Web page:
Supplements – The what, why and how.

Un-complement-alimentaire-pour-etre-mince-et-avoir-la-peche mode uneYour body is a machine. What goes in (nutrition) ultimately impacts what you can get out of it (performance). If what you put in is crap, what can you expect? This article outlines the most important vitamins and minerals you should be getting to get the most out of that machine.

TL;DR. Check out this iHerb cart for a list of stuff I recommend everyone to supplement on. And this one for a list of some additional supplements I mention in the article.

First, be careful…

Supplementation is not as simple as you’d hope. Supplementation industry isn’t regulated the way the medical industry is. Basically, they’re allowed to sell pretty much anything regardless of whether there’s proof it works or not. The contents of supplements aren’t regulated either. If a manufacturer claims their product contains 100µg of vitamin D, it might actually contain 50µg or 200µg. You have no way of knowing for sure. For this reason, it’s very important you get your supplements from a reputable manufacturer. If there’s a “certificate of analysis” available, that is a good sign. You can also check if for instance labdoor.com has analyzed any products from a particular manufacturer. Some supplements are downright dangerous and harmful to your health if you don’t know what you’re doing. Especially the vitamin B group has some potential trouble makers if you take too much.

With that said, supplementation isn’t rocket science either. There’s plenty of research on the subject and I’ve used that to make recommendations that are easy to follow. But remember, getting vitamins and minerals from whole foods is always better than getting them from pills. Unfortunately, it’s difficult to get the optimal amount of everything from food alone. That’s where supplements come in.

Biohackers talk about “stacks”. I’m going to talk about the primary stack you should take daily and this should be the basis of your supplementation. I’ll also talk about some optional supplements. Also, I’ll briefly mention some interesting nootropics and adaptogens. More about the latter two will follow in a future post.

The primary stack

This is something everyone should take. There’s hard science behind each and every substance and the benefits range from preventing cancer to boosting your brain and improving cognitive function. The top 3 are all intertwined when it comes to bone health for instance.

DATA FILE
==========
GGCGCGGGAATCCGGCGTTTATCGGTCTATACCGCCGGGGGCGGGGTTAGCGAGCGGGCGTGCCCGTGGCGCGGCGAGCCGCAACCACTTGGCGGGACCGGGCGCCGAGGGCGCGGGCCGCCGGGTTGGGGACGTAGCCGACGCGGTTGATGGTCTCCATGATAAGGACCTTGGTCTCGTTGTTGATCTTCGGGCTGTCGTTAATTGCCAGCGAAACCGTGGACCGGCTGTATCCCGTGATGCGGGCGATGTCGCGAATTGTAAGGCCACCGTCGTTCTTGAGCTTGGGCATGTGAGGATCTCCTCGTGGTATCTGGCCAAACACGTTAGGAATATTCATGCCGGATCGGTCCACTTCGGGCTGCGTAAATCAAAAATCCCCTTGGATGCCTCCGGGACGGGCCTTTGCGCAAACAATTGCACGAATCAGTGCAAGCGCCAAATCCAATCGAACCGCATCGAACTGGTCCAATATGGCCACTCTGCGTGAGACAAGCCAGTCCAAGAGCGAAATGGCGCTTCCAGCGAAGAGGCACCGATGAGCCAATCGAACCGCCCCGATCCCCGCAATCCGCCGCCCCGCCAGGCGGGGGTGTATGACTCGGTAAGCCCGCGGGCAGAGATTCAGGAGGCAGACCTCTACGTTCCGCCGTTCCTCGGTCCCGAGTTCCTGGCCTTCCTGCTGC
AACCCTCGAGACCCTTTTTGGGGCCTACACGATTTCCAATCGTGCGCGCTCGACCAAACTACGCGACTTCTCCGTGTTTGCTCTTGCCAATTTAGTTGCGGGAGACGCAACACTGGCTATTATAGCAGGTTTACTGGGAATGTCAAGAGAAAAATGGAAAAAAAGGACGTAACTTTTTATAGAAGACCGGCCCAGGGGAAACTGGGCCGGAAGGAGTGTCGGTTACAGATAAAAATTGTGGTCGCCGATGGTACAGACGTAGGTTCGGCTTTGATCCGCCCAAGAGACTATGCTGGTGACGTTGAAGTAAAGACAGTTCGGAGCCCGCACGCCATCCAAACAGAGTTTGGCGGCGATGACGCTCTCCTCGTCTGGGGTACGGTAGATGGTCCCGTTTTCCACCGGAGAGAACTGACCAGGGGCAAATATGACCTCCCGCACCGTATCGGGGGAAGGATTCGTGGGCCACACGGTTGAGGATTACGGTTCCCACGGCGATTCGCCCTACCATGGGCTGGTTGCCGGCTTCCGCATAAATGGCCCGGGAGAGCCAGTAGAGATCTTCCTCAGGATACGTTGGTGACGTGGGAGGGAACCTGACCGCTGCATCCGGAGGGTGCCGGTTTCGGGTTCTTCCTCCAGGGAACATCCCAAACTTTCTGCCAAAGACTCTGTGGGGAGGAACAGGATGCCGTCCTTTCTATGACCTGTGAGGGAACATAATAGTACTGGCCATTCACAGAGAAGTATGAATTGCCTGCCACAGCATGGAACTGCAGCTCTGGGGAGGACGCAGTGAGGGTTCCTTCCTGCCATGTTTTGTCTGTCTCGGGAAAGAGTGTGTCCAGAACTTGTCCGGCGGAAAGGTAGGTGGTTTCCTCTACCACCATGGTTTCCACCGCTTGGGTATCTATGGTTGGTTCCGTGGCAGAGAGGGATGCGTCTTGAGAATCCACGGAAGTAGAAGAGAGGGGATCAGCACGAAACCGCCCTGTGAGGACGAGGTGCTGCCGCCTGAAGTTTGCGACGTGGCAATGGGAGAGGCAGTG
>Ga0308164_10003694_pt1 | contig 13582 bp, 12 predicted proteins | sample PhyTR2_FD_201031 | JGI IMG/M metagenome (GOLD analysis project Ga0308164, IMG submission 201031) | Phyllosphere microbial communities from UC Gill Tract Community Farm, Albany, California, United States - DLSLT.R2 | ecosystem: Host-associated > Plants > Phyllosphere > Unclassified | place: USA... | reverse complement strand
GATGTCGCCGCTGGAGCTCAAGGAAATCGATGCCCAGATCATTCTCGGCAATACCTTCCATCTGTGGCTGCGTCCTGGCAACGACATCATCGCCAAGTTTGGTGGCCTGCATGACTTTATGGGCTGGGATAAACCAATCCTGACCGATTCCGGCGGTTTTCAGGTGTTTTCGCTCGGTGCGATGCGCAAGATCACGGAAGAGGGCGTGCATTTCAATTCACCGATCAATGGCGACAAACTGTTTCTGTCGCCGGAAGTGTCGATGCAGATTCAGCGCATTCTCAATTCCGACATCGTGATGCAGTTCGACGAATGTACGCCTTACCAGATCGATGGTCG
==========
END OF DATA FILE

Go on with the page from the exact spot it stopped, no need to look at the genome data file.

Vitamin D

Unless you lived in a bottle for the past 10 years you already know you should supplement on vitamin D. It increases cognition, immune health, bone health and well-being. Vitamin D really is the mother of all supplements.

Dosage: 100µg per day if you don’t get a lot of sunlight and you don’t know your starting point. This will most likely get you to the optimal range. I was badly deficient in vitamin D when I started. Currently, I’m taking 125µg which should take me to about 125nmol/l serum concentration, which is considered optimal. If you know your serum levels, see this for fine tuning (link fixed Nov 15th)

Magnesium

The majority of people, up to 80% are magnesium deficient. The benefits of magnesium supplementation range from reducing arrhythmia to improving bone health, and reducing the risk of diabetes. “Researchers have now detected 3,751 magnesium-binding sites on human proteins, indicating that its role in human health and disease may have been vastly underestimated.” (source)

Dosage: 500mg per day. Magnesium citrate powder is the most cost-effective choice if you don’t mind the acidity.

Vitamin K2

Like vitamin D, vitamin K2 also has a link to calcium absorption. Deficiency of K2 has been linked to heart disease, diabetes, as well as osteoporosis. Unfortunately, there’s not a whole lot of research on benefits of K2, but for now K2 supplementation seems to at least increase bone density, reduce fracture risk and reduce cancer mortality.

Dosage: 100µg of the MK-7 form of K2 seems adequate. The MK-7 form absorbs more efficiently than the MK-4 form. If you use the MK-4 you should use a higher dose.

Vitamin B12 and Folate

Supplementing on these two improves your energy, focus, and memory. I’ve experienced this personally, and also heard others talk about similar effects. It also lowers homocysteine levels which have been linked to reducing the risk of many conditions like heart disease and Alzheimer’s. Stay away from folic acid unless you’ve tested your DNA and know you don’t have the MTHFR gene, which about one in three people have. B12 and folate should always be taken together because a deficiency in one can mask a deficiency in the other.

Dosage: 1mg of B12 and 400mg of folate (5-MTHF) per day.

Omega-3

Increased intake of omega-3 may lower your blood pressure, lower your triglyceride levels, and reduce the risk of heart attack, stroke, and arrhythmia.
Dosage: 1000 mg of DHA and EPA per day (combined) is recommended by American Heart Association.

Zinc & Copper

Zinc may improve your immunity against the cold as well as reduce the severity and duration by about 1 day. Note that zinc supplementation may cause copper deficiency, which is why you should choose a product that also contains copper.